As for your G. rosea, I know there are some people who don't care for them - but I absolutely adore mine! She's consistently docile, allowing me to handle her for the occasional (just a few times a year) classroom demonstration. (Yes. (Shock! Horror!) I handle a very few of my spiders several times a year! Summon the angry mob and break out the torches and pitchforks! :rolleyes:) In all the years I've had her, she has never given me any threat poses and - as her well-upholstered backside can attest - she is not a hair kicker. She has also never gone on any prolonged fasts. While she is not quite as much of an eating machine as my A. geniculata or my T. stirmi, she's still one of my more aggressive feeders.

G. pulchripes is also a wonderful spider, if you decide to pursue your interest and track one down to add to your collection. Last spring I was on a mission to find an adult or sub-adult female G. pulchripes. It took me several months, but I finally tracked one down on Craigslist - along with a decent-sized sling - and it was well worth the effort!

Beware, though - the "potato chip syndrome" is no myth - especially if you visit any of those expos I mentioned! All those spiders. Beautiful new species you've never even heard of alongside the more familiar ones you've been drooling over for months, and any of them can be yours! It can be a dangerous place. ;)
 

dokpm0

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Do yourself a favor and embrace online purchases. By relying on local, you're not only paying the highest premium on price, but also severely limiting your available selection.
I'm a big fan of online shopping. For almost everything I buy, I check online first. Most things I buy online can be shipped inexpensively. Books and DVSs are media mail friendly, T's aren't. :) So far shipping from the online T sellers I've checked has ranged from $45 to $60. And, all seem to require a signature. No one is home at my place to sign for deliveries while I'm at work. With enough work I might be able to teach my Border Collie to sign for deliveries, but that might be a stretch even for him. I'll have to wait to see what kind of prices the LPS charges for special orders. I still might come out ahead buying locally when considering the cost plus shipping charges involved with online purchases.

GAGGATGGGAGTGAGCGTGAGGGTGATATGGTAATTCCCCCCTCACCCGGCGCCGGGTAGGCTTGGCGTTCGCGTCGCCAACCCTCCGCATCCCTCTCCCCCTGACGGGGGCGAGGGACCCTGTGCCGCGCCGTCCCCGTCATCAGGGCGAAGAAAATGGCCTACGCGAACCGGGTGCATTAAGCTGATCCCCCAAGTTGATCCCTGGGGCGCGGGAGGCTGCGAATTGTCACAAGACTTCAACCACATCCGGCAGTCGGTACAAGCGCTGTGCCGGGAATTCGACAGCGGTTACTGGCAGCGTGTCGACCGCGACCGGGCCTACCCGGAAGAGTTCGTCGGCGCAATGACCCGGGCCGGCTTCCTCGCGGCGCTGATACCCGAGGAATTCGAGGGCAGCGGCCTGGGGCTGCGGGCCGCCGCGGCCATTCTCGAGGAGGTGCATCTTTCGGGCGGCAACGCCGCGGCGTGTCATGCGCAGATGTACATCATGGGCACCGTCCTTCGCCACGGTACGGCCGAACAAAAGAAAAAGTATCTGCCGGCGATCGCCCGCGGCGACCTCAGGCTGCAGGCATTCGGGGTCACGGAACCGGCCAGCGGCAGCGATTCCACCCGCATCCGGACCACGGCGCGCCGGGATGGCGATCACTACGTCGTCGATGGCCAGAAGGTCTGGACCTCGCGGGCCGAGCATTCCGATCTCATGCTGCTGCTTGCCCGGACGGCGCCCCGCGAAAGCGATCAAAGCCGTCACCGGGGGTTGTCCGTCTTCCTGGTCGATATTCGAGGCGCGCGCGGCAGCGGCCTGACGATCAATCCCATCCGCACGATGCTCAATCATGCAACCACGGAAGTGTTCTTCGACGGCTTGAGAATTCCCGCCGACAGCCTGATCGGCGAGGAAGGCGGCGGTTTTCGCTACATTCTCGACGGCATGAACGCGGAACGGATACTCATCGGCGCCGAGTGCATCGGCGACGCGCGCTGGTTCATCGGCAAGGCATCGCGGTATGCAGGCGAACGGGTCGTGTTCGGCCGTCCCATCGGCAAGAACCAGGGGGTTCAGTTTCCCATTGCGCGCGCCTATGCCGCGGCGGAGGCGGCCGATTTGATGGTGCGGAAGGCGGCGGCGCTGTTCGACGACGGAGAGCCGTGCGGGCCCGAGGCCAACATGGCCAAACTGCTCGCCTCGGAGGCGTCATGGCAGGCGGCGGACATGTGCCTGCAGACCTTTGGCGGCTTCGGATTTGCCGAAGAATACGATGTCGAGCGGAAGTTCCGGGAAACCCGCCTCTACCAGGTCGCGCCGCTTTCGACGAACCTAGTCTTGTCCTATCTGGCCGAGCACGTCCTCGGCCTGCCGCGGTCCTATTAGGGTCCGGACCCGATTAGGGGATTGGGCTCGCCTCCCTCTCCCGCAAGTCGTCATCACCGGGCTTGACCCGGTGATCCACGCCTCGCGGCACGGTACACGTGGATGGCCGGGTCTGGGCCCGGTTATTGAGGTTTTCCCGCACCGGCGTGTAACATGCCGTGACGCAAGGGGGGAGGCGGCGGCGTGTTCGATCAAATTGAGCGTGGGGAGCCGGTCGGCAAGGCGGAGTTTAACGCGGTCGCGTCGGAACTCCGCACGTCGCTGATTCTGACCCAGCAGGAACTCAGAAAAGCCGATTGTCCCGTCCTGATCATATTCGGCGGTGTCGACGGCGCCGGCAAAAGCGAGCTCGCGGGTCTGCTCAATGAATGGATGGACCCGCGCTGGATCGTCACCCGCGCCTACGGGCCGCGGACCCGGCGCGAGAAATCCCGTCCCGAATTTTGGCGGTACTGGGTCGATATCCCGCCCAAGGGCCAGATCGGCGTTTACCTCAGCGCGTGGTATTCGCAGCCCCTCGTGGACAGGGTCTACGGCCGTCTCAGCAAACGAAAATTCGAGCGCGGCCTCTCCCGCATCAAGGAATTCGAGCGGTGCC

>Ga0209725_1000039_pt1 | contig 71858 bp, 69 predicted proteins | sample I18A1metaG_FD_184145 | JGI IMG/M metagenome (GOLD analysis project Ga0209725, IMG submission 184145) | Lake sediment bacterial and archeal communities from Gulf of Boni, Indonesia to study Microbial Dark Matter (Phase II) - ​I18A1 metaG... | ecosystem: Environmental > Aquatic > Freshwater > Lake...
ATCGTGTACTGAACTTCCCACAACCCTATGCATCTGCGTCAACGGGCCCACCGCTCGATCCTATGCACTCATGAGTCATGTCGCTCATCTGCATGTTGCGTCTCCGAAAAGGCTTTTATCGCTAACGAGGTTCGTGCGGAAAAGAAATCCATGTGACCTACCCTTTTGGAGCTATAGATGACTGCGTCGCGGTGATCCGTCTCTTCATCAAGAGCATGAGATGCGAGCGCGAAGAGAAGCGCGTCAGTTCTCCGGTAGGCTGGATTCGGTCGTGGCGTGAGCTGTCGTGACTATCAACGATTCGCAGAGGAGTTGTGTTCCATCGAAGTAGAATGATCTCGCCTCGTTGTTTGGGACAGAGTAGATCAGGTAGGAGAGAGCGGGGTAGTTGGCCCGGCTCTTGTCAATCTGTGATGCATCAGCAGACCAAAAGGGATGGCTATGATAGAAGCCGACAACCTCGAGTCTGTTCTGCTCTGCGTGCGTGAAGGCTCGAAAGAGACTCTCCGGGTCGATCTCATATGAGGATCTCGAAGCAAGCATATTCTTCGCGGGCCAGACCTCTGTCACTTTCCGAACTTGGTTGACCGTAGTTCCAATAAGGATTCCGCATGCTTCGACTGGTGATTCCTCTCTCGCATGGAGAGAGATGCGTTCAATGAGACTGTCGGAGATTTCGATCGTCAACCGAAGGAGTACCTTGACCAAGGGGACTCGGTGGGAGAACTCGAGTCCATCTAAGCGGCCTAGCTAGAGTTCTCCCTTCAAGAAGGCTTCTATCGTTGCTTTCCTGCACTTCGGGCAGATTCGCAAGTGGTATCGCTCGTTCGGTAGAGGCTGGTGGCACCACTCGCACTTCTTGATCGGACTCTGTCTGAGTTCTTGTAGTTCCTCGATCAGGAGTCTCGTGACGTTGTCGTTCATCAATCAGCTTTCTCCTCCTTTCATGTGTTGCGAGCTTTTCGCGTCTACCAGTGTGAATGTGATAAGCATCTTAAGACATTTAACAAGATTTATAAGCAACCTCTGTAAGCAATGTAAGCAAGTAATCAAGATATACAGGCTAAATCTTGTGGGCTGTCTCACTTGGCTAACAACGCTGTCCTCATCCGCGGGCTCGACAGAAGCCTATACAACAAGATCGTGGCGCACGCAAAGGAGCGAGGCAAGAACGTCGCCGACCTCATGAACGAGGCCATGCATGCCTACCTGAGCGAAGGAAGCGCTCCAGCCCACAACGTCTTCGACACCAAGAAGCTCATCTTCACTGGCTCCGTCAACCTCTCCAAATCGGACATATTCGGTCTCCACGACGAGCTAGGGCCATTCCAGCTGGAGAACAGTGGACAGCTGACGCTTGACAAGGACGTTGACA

don't like roseas for a starter, they're just too boring and have ridiculously low food requirements. On top of that, they fast randomly and for extreme lengths of time. 2-3 crickets a month are sufficient. Molt cycles are also crazy long, with adults going between 3 and 6 years between molts.
I knew all of the above before buying the G. rosea. I figured (s)he'd help me get my feet wet while I find a source for a "less boring" T to add to my collection.

I discovered after I got home with him/her that the clerk neglected to charge me for the HerpHaven he sold me. I ended up with the T, substrate, a hide, and an enclosure for about $30, less than shipping alone from an online source. Still, probably way overpriced for a G. rosea. But (s)he's a fairly decent size. I haven't managed to measure her DLS yet, but she can easily touch both edges of my palm with her legs stretched out, and I have large hands.
 

dokpm0

Arachnopeon
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You might want to check the classifieds here and see if there are any breeders/dealers that are reasonably close to you, so you could pick up your spider locally and avoid the shipping costs.
I've been checking them, but so far haven't found anyone close to me. I'll definitely keep watching them.
Also, if you are near any major cities, keep an eye out for Reptile or Pet Expos - you can generally find a veritable smorgasbord of tarantulas at these events, at much more reasonable prices than the LPS will charge you, and no shipping costs.
The closest major cities to me are Dallas and Austin. I'm right about midway between them. Each is about 90 miles away from me.
Finally, you can check Craigslist - I've gotten many of my spiders there at very reasonable prices.
Another good idea I'll keep in mind. Thanks for all the suggestions!!
 

Ungoliant

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Beware, though - the "potato chip syndrome" is no myth - especially if you visit any of those expos I mentioned! All those spiders. Beautiful new species you've never even heard of alongside the more familiar ones you've been drooling over for months, and any of them can be yours! It can be a dangerous place. ;)
I never seem to make it out of Repticon without a new tarantula.
 

chanda

Arachnoking
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The closest major cities to me are Dallas and Austin. I'm right about midway between them. Each is about 90 miles away from me.

Another good idea I'll keep in mind. Thanks for all the suggestions!!
90 miles? That's nothing! I've driven further than that (one way) to pick up a Craigslist spider, to attend a reptile expo, to take my kids to the zoo or beach - heck, in college I used to drive that far just to go to the movies! (Rocky Horror Picture Show, every weekend)

There will be a Repticon in Dallas on August 19-20: http://repticon.com/texas/dallas/

There's also the NARBC Conference in Arlington (which I believe is near Dallas?) on February 18-19: http://narbc.com/Arlington/show_info_narbc_arlington.html